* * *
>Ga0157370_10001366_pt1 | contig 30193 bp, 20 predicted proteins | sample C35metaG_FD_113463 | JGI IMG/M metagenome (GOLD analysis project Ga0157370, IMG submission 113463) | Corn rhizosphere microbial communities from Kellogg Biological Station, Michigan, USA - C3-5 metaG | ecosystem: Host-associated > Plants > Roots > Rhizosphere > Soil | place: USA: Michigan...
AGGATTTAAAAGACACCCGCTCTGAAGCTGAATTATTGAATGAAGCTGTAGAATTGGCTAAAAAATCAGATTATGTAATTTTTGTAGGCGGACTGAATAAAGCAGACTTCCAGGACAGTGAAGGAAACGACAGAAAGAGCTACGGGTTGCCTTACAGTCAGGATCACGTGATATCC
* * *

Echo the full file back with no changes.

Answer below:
>Ga0157370_10001366_pt1 | contig 30193 bp, 20 predicted proteins | sample C35metaG_FD_113463 | JGI IMG/M metagenome (GOLD analysis project Ga0157370, IMG submission 113463) | Corn rhizosphere microbial communities from Kellogg Biological Station, Michigan, USA - C3-5 metaG | ecosystem: Host-associated > Plants > Roots > Rhizosphere > Soil | place: USA: Michigan...
AGGATTTAAAAGACACCCGCTCTGAAGCTGAATTATTGAATGAAGCTGTAGAATTGGCTAAAAAATCAGATTATGTAATTTTTGTAGGCGGACTGAATAAAGCAGACTTCCAGGACAGTGAAGGAAACGACAGAAAGAGCTACGGGTTGCCTTACAGTCAGGATCACGTGATATCC